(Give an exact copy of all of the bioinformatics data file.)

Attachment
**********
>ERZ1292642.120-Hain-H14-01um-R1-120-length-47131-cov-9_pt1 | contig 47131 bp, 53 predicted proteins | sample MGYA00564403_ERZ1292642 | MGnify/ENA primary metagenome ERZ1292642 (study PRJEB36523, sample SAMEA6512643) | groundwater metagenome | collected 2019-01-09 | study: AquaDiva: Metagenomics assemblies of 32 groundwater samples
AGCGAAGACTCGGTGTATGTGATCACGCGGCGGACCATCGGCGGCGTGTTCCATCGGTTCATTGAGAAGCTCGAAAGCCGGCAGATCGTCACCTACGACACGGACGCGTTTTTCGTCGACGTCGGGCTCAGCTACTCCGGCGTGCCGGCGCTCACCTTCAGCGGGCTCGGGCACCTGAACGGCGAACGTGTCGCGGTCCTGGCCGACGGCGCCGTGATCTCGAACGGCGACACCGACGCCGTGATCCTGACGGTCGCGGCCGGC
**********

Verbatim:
>ERZ1292642.120-Hain-H14-01um-R1-120-length-47131-cov-9_pt1 | contig 47131 bp, 53 predicted proteins | sample MGYA00564403_ERZ1292642 | MGnify/ENA primary metagenome ERZ1292642 (study PRJEB36523, sample SAMEA6512643) | groundwater metagenome | collected 2019-01-09 | study: AquaDiva: Metagenomics assemblies of 32 groundwater samples
AGCGAAGACTCGGTGTATGTGATCACGCGGCGGACCATCGGCGGCGTGTTCCATCGGTTCATTGAGAAGCTCGAAAGCCGGCAGATCGTCACCTACGACACGGACGCGTTTTTCGTCGACGTCGGGCTCAGCTACTCCGGCGTGCCGGCGCTCACCTTCAGCGGGCTCGGGCACCTGAACGGCGAACGTGTCGCGGTCCTGGCCGACGGCGCCGTGATCTCGAACGGCGACACCGACGCCGTGATCCTGACGGTCGCGGCCGGC